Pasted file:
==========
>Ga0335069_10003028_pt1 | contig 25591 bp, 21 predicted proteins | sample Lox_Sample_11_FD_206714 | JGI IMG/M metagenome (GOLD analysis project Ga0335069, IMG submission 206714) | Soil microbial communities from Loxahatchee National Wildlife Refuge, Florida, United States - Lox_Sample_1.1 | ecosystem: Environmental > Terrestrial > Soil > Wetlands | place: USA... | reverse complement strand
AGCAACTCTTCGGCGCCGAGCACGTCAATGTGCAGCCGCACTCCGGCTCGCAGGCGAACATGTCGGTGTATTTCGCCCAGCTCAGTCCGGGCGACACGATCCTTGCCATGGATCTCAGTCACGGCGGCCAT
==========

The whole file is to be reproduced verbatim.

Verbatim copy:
>Ga0335069_10003028_pt1 | contig 25591 bp, 21 predicted proteins | sample Lox_Sample_11_FD_206714 | JGI IMG/M metagenome (GOLD analysis project Ga0335069, IMG submission 206714) | Soil microbial communities from Loxahatchee National Wildlife Refuge, Florida, United States - Lox_Sample_1.1 | ecosystem: Environmental > Terrestrial > Soil > Wetlands | place: USA... | reverse complement strand
AGCAACTCTTCGGCGCCGAGCACGTCAATGTGCAGCCGCACTCCGGCTCGCAGGCGAACATGTCGGTGTATTTCGCCCAGCTCAGTCCGGGCGACACGATCCTTGCCATGGATCTCAGTCACGGCGGCCAT